It’s not a given that things will be different this time around.
Good climate news?
Klassekampen, 3 April 2020
While half the world is sitting at home waiting for the pandemic to pass, the polluting influence of humans has entered a decline. Air pollution disappeared from Beijing in the East to Los Angeles in the West, China's CO2 emissions fell by 25% and the number of flight movements in the world has halved. You may have begun to wonder: is the coronavirus a blessing in disguise for the climate?
Releasing a deadly virus upon the world is, of course, a nonsensical way to save humanity from itself. And yet – because everything is so uncertain and the outlook so ominous, it would be nice if something positive emerged from this situation. As a form of comfort. That all this misery will not have been in vain.
To begin with the air pollution: In China, this has gotten so bad that it claims over a million lives each year, including many elderly people. Researchers at the Norwegian research institute Cicero recently estimated that if the air remained cleaner for a year, the number of deaths would be 5 to 10 percent lower: 50,000 to 100,000 lives.
This reduction in air pollution also has an effect on global warming. Air pollution largely consists of aerosols, small particles in the air that can have a cooling effect by reflecting sunlight and by influencing cloud formation. It is, therefore, possible that it will become warmer locally when the air pollution disappears. Now that the air in China, Europe and the US is actually becoming cleaner, this is an excellent opportunity to determine the influence of aerosols on our climate more accurately. This can lead to new insights to better understand and tackle the climate problem.
Global CO2 emissions are also going down. Last time this happened was during the global financial crisis, but this was only a short-lived reprieve. After one year, emissions rose again, even faster than before. A perfect opportunity to tackle the climate problem had passed us by.
Right now, satellite imagery of China show that air pollution is already returning to its previous level. Chinese factories are running overtime to make up for lost sales. The oil industry also wants to get back to business-as-usual as soon as possible – and get stimulus packages on top. It is doubtful that things will turn out differently this time.
With some good will we can see a few signs that a turning point has now been reached: Both in business and education, people have switched en masse to video conferences. Instead of being stuck in traffic in the morning, people now work from the breakfast table. Instead of catching the plane for a half-day meeting, businessmen in suits sit in their living room (but maybe not with their pants on). This not only saves time, but also reduces CO2 emissions because cars and planes remain in garages and airports.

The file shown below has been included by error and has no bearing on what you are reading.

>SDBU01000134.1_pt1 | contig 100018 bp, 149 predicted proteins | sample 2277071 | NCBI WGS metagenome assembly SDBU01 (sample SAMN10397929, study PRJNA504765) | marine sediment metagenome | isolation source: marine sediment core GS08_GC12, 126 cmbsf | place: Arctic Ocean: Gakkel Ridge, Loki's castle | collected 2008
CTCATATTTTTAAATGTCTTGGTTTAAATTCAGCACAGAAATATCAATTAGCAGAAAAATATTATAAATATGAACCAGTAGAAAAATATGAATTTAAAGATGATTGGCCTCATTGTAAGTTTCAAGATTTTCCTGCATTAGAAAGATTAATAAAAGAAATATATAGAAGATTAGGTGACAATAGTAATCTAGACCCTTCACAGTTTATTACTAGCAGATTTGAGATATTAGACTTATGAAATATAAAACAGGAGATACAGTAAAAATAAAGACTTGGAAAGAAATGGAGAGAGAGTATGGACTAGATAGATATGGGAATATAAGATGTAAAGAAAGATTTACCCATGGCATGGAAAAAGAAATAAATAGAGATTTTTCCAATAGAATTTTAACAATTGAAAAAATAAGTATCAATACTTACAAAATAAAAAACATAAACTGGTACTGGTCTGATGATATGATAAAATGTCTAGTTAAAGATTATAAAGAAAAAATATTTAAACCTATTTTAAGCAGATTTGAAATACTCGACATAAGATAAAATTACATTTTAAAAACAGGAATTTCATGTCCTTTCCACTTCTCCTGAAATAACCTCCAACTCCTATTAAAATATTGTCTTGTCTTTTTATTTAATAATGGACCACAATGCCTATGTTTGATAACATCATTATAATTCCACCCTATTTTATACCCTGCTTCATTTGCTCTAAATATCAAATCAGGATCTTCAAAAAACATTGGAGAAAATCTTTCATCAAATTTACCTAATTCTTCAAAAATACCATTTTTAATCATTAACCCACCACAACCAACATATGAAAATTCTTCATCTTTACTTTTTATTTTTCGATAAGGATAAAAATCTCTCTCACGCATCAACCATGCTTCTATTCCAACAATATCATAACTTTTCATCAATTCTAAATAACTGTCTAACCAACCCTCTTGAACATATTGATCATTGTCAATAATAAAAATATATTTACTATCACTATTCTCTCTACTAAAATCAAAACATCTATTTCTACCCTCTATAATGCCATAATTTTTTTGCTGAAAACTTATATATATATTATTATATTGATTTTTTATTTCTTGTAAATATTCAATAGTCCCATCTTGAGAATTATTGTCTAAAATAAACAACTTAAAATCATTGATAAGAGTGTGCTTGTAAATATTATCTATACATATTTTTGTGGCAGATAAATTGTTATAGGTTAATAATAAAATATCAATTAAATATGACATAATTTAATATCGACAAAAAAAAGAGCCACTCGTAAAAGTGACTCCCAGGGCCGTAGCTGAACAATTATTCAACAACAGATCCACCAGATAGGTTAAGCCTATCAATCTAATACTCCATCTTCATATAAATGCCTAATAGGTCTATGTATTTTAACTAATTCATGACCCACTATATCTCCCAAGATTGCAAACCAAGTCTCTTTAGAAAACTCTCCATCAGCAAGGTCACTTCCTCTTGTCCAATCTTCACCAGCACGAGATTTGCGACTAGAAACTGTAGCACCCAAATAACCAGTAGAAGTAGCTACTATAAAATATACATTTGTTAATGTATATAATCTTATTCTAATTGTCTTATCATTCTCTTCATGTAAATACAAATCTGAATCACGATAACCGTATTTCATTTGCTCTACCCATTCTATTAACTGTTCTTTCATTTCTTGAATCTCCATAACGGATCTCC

One year after the financial crisis, emissions rose again
But I sincerely doubt much of this will stick. I recently participated in an online workshop, because the physical meeting in Gothenburg was canceled. Because of the many unknown faces, the conversation remained a bit formal – and I hope that, despite everything, we can still meet in person in the autumn to build up a good cooperation. The best ideas arise in casual conversations, not in large anonymous meetings. Home quarantine emphasizes the huge importance of human contact – not that we can do with less.
Hypothetically, it remains possible for the corona crisis to act as an eye opener, causing people to change their behavior permanently. But it seems unlikely that the majority of the population will suddenly start to live an environmentally friendly lifestyle when all this is over. For example, directly related to the virus outbreak: I think that many men will once again stop washing their hands after a bathroom visit once this crisis is over. If they started doing that to begin with.
The expectation that, on its own, a pandemic can make the world better is a naive thought. In the USA, the EPA has immediately stopped monitoring polluting industries. The low oil price and restrictions due to the virus are halting many wind and solar energy projects, further investments in public transport are at great risk because revenues have evaporated, and the UN has postponed its annual climate summit to 2021. Even grimmer: the Ifema conference center in Madrid, where the annual UN climate summit was held last December, now serves as an emergency hospital.
The corona crisis shows that humanity is capable of a collective effort of unprecedented proportions to tackle an existential threat. We need the same commitment to get rid of the climate problem.
This text originally appeared in Klassekampen on 3 April 2020